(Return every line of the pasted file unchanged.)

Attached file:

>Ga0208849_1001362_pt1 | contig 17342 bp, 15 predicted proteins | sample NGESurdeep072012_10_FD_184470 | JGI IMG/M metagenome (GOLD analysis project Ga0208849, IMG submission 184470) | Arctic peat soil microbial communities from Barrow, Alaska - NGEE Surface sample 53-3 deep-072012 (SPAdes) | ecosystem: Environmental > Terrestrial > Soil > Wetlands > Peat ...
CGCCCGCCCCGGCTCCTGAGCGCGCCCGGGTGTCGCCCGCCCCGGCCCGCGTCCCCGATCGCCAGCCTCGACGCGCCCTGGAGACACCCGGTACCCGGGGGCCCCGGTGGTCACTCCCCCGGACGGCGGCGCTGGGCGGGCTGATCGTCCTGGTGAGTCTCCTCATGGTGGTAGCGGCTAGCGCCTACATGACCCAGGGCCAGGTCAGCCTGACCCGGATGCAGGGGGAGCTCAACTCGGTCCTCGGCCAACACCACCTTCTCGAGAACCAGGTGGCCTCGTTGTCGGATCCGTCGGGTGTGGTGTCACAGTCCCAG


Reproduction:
>Ga0208849_1001362_pt1 | contig 17342 bp, 15 predicted proteins | sample NGESurdeep072012_10_FD_184470 | JGI IMG/M metagenome (GOLD analysis project Ga0208849, IMG submission 184470) | Arctic peat soil microbial communities from Barrow, Alaska - NGEE Surface sample 53-3 deep-072012 (SPAdes) | ecosystem: Environmental > Terrestrial > Soil > Wetlands > Peat ...
CGCCCGCCCCGGCTCCTGAGCGCGCCCGGGTGTCGCCCGCCCCGGCCCGCGTCCCCGATCGCCAGCCTCGACGCGCCCTGGAGACACCCGGTACCCGGGGGCCCCGGTGGTCACTCCCCCGGACGGCGGCGCTGGGCGGGCTGATCGTCCTGGTGAGTCTCCTCATGGTGGTAGCGGCTAGCGCCTACATGACCCAGGGCCAGGTCAGCCTGACCCGGATGCAGGGGGAGCTCAACTCGGTCCTCGGCCAACACCACCTTCTCGAGAACCAGGTGGCCTCGTTGTCGGATCCGTCGGGTGTGGTGTCACAGTCCCAG